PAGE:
The Deputy will be happy to know that these areas include: the reconfiguration of children's therapy services, for which an additional €4 million has been provided; the provision of services for 1,500 young people on leaving school and rehabilitative training, which has been allocated an additional €7.25 million; the development of alternative respite models, with €1 million targeted in this area; the reconfiguration of residential services, supported by €20 million in capital funding; and quality improvements to increase compliance with national standards for residential centres for children and adults with disabilities. As the Deputy is well aware, this is now being inspected by HIQA, which, I know, she also welcomes.
Like everybody else, I would welcome the increase in funding the Minister of State has mentioned.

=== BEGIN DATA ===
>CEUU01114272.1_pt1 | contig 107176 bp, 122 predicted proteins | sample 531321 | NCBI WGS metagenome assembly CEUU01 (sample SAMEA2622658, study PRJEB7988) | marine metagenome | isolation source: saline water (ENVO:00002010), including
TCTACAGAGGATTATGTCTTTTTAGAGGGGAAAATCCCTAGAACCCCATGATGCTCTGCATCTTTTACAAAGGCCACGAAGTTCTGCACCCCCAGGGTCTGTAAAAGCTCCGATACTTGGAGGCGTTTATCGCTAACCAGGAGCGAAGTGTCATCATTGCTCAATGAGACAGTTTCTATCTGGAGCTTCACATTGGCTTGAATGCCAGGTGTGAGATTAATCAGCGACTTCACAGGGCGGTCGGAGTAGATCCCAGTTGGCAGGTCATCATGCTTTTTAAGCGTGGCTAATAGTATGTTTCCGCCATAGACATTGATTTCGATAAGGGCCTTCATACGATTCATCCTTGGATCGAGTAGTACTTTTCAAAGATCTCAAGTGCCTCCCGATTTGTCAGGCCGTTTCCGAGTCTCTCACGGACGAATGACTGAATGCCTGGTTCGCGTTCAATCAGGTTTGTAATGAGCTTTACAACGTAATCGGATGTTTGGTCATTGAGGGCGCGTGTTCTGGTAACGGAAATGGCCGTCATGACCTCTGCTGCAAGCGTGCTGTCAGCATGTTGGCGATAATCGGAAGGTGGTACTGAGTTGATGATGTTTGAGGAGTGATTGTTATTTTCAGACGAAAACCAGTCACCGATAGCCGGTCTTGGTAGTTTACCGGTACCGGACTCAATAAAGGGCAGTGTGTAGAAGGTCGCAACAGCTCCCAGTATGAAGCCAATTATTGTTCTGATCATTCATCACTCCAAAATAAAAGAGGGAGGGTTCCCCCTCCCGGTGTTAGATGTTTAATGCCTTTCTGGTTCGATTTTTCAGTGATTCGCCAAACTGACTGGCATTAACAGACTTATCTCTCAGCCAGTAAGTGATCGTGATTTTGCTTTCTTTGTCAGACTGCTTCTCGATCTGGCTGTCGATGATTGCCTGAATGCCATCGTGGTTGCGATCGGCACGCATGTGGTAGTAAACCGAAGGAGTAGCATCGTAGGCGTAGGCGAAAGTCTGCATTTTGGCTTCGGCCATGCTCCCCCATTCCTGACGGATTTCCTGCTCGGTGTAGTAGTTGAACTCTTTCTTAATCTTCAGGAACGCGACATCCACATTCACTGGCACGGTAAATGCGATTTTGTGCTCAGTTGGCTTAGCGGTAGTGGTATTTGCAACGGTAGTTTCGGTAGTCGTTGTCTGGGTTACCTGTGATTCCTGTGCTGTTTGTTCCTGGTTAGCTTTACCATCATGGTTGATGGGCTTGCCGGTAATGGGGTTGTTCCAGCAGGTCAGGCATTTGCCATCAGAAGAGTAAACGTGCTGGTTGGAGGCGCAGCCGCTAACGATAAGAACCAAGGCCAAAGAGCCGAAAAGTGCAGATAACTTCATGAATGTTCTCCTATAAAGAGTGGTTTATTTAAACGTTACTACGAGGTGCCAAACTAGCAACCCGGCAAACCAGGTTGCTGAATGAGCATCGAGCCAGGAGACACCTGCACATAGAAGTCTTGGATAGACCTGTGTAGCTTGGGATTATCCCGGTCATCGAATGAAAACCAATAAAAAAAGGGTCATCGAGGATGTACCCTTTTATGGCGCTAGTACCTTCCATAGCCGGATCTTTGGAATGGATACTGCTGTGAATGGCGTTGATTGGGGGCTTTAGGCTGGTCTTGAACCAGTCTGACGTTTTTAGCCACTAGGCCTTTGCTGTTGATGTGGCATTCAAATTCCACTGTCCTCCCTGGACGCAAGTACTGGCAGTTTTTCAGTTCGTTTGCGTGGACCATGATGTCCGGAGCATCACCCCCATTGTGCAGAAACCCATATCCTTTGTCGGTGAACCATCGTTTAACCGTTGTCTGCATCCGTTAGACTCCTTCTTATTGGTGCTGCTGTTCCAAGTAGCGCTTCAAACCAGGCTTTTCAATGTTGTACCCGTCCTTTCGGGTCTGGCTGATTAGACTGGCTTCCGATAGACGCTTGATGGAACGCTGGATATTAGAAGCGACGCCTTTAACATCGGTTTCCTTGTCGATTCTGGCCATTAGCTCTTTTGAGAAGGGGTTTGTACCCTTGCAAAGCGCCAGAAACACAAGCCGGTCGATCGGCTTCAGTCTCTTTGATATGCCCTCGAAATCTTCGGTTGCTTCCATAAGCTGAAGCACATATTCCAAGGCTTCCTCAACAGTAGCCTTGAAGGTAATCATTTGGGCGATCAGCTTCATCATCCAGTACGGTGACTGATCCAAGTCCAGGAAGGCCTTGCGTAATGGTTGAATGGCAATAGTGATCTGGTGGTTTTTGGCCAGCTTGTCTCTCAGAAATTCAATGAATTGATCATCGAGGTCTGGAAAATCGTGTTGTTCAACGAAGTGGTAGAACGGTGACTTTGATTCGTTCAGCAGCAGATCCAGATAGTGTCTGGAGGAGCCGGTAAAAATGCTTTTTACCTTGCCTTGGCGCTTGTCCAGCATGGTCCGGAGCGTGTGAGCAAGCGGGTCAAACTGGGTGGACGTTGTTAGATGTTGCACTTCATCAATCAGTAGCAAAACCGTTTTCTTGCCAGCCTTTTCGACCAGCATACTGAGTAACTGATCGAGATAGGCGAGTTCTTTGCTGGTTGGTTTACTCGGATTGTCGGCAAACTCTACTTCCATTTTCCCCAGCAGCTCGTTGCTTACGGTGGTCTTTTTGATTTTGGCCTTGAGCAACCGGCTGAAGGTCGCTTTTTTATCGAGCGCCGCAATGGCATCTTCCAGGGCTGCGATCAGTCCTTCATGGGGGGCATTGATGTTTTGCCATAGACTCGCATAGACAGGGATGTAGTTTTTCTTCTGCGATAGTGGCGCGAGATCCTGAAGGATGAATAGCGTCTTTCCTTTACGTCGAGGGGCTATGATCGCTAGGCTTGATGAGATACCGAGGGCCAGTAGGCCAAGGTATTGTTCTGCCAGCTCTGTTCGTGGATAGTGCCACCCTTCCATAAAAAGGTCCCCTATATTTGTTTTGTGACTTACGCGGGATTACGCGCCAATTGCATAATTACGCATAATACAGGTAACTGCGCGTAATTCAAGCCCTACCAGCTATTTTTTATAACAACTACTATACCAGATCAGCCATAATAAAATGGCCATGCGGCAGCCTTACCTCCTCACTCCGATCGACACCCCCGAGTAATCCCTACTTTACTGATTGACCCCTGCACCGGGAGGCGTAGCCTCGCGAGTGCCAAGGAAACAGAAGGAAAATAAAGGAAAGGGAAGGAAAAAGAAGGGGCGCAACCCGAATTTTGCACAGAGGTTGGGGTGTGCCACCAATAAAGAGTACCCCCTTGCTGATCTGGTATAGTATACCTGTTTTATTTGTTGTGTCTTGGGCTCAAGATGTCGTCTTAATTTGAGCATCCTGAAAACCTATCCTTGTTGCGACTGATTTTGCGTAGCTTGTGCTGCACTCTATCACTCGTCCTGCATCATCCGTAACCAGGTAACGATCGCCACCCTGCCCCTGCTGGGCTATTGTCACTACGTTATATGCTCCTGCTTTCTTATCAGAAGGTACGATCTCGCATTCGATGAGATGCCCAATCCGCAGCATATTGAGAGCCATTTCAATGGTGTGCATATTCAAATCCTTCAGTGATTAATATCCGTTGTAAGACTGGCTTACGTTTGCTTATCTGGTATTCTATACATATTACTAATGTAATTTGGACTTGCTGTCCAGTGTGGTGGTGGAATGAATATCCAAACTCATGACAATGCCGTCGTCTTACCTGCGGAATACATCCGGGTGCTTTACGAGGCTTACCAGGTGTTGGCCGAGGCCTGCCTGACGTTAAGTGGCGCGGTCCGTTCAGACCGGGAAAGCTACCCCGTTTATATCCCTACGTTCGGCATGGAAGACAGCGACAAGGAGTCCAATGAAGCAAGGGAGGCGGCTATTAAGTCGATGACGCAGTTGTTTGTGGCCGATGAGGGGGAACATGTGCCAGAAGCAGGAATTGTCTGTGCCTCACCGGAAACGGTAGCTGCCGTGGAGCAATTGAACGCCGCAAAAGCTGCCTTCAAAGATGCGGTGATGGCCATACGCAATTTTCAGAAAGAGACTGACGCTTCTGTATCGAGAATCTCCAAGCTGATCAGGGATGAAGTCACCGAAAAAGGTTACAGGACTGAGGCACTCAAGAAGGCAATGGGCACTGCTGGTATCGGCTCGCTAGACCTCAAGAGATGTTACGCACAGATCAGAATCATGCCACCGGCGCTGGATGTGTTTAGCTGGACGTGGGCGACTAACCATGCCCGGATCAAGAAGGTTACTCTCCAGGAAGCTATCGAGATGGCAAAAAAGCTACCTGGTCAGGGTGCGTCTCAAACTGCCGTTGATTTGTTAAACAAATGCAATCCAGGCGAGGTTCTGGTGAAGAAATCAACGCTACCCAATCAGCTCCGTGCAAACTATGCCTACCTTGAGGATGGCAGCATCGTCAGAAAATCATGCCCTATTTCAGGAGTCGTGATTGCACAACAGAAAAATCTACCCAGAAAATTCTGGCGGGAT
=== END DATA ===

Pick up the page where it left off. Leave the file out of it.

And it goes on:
That is all very well on paper but, in the same way we are told about all this extra funding for housing, we are not seeing it in reality. The reality for people with an intellectual disability is that there are problems with their respite grants, along with a lack of respite places. Since 2008, before this Government entered office, the budget for this area has decreased by almost €160 million but demands are increasing while staff numbers have fallen by 15%. There is an issue in the context of having enough intellectual disability nurses because it is a specialised area. However, what has been happening is that agency staff are who do not have extra training in dealing with people with intellectual disabilities are being employed.